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| Bill Gates wannabes line up, but few stay long

By Malorye A. Branca

February 18, 2004 | 'If Bill Gates can do it, why can't I?"

The same question that has launched a thousand IT startups has seduced no shortage of scientific talent intent on proving their smarts in the boardroom as well as at the bench. "The Internet bubble brought about a lot of interest from your average guy in the science department wanting to be an entrepreneur," says Thomas Dickerson of venture firm Tullis-Dickerson. "You had fairly well-publicized folks who got rich."

But scientists with visions of dollar signs should note that few of them hold on to the reins of power for long. "At a certain point, the venture capitalists expect you to get a different kind of CEO," says Stephen DeFalco, who last year replaced scientist and founder Eugene Chan as CEO at U.S. Genomics. "It's just a given."

Indeed, at most biotech startups, someone with "real" management experience is quickly brought in. Just as Chan neatly filled the role of entrepreneurial prodigy and poster child, DeFalco epitomizes "the CEO as salesman," in Dickerson's words — someone who can woo employees and collaborators and help the company grow.

That usually requires a bushel of hardcore business experience, which DeFalco has. He was president of PerkinElmer Instruments, where he oversaw multiple acquisitions and 2,400 employees. (PerkinElmer is so business-oriented that its executives boast about their Six Sigma process engineering even at scientific meetings.) Prior to that, he was at McKinsey & Co.

To many scientists, running a company quickly wears thin. "The business part was the least enjoyable and most boring aspect of my job at Celera," says former president J. Craig Venter. "Maybe that's why I was fired!"

But those skills are critical once the organization's size has ballooned beyond a tight-knit group of buddies who can dictate business strategy over beer and pizza.

At ParAllele BioScience, twenty-something-year-old co-founder Tom Willis recently stepped down as president and CEO, acknowledging that he hoped to learn from incoming president Nick Naclerio's "leadership on the commercial aspects" of the business. In 2002, Cellzome founder and CEO Charles Cohen was replaced by David Brown, an experienced former Roche, GlaxoWellcome, and Pfizer executive best known for his role in discovering Viagra.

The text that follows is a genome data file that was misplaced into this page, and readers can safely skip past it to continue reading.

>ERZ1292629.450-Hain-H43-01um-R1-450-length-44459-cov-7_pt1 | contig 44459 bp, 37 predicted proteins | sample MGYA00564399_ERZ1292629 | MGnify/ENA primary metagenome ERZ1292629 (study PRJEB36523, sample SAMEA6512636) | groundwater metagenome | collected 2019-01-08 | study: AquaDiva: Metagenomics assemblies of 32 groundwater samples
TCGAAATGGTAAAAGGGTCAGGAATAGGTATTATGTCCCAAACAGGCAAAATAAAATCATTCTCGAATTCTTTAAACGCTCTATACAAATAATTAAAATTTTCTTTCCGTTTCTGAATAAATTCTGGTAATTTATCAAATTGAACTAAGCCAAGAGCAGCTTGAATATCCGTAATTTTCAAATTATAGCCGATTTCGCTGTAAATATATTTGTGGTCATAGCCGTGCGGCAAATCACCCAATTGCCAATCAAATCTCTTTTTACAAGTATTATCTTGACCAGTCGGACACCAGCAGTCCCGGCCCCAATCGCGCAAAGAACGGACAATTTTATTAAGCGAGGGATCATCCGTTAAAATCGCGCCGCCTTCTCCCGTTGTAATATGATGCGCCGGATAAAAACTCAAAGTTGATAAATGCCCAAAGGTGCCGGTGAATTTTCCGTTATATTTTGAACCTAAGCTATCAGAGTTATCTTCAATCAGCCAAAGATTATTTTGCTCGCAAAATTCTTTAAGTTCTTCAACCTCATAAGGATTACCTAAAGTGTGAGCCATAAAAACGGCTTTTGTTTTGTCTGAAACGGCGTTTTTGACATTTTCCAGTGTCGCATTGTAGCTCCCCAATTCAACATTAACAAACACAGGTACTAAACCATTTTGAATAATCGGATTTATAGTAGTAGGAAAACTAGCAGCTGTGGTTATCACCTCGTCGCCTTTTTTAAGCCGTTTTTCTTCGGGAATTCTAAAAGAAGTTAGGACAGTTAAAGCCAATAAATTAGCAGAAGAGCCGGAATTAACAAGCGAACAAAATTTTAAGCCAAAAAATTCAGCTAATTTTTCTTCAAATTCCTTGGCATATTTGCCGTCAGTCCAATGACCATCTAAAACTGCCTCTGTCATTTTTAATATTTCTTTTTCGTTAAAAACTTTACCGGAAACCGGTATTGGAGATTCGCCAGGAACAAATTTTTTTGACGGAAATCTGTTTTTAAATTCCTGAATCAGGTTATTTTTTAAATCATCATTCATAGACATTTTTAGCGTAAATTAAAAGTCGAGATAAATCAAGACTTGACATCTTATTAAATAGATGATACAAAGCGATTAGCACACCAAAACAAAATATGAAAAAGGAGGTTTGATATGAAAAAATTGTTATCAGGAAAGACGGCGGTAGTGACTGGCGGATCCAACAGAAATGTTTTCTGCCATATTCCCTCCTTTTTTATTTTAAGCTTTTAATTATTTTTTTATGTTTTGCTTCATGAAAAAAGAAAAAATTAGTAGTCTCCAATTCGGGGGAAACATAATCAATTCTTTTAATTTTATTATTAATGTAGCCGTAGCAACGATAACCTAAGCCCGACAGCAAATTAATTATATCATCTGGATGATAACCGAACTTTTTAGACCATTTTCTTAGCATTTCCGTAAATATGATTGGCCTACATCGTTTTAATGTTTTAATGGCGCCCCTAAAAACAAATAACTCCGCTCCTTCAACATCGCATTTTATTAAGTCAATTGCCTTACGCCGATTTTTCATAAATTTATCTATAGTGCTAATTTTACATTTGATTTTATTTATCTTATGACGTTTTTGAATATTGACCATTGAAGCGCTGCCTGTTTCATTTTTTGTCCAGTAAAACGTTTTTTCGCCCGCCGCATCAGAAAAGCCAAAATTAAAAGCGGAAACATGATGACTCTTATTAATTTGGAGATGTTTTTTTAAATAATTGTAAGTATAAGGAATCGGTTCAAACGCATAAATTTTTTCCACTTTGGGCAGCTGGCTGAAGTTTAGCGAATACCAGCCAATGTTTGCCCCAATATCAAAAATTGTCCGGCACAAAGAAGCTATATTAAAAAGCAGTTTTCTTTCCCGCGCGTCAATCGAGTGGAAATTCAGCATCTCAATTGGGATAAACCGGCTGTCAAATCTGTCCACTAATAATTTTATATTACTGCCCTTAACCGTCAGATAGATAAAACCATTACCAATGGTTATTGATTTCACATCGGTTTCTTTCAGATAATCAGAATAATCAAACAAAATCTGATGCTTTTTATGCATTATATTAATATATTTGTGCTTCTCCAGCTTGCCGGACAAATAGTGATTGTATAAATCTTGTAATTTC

Clearly this is where training and experience are vital requisites. Scientists are trained to interpret data as objectively as possible, whereas successful businesspeople are often required to make gigantic leaps of faith. "You take two measly data points and say, 'I bet there is a good market for this test that doesn't exist,'" Dickerson says.

But some scientist-CEOs maintain they do have advantages. Training in "critical analytical thinking," says Lexicon Genetics CEO and founder Arthur Sands, has been particularly useful. According to Venter, the majority of business is learned on the job. For someone well versed in scientific concepts, "the rules of business are not that complicated to learn," Venter says. "The problem at Celera was that I was just the president, and not the CEO."

Those who have avoided the revolving door include Sands, Affymetrix's Stephen Fodor, deCODE's Kari Stefansson, Human Genome Science's Bill Haseltine, and Rosetta Inpharmatics' Stephen Friend (now a vice president at Merck, which acquired Rosetta). Not one of these scientists was hired with the kind of credentials venture capitalists seek in a "real" CEO.

Sands says the key is to remain "deeply passionate" about the technology while remaining detached from specific projects. Team spirit, discipline, and being able to deal with "long periods of lack of sleep" are also desirable attributes. He also points to a strategic advantage in having a CEO with a scientific background. "What you witness without a scientific leader is an eventual retreat to an end-licensing of drugs, rather than inventing new drugs," Sands says.

Even with the odds against them, some scientists cannot shake the entrepreneurial bug. Genaissance's founder and former CEO Gualberto Ruano, for example, is now president of startup Genomas and currently operating out of his living room. Ruano was replaced at Genaissance last August by Kevin Rakin, formerly the president and CFO. Rakin is also a founder, but with a business and finance background. "We had crossed the line from science [development] to business," Rakin says.

Ruano eventually resigned to pioneer "preventive personalized medicine." He says he is back in business because "this is what I'm good at — coming up with the ideas and making them happen." He is building "the science and technology into a very tight package" before seeking other investors.

Dickerson says he is seeing more first-time scientist-entrepreneurs too, and that's keeping the field vital. But DeFalco points out one important fact for them to remember: "Even Gates eventually stepped aside."


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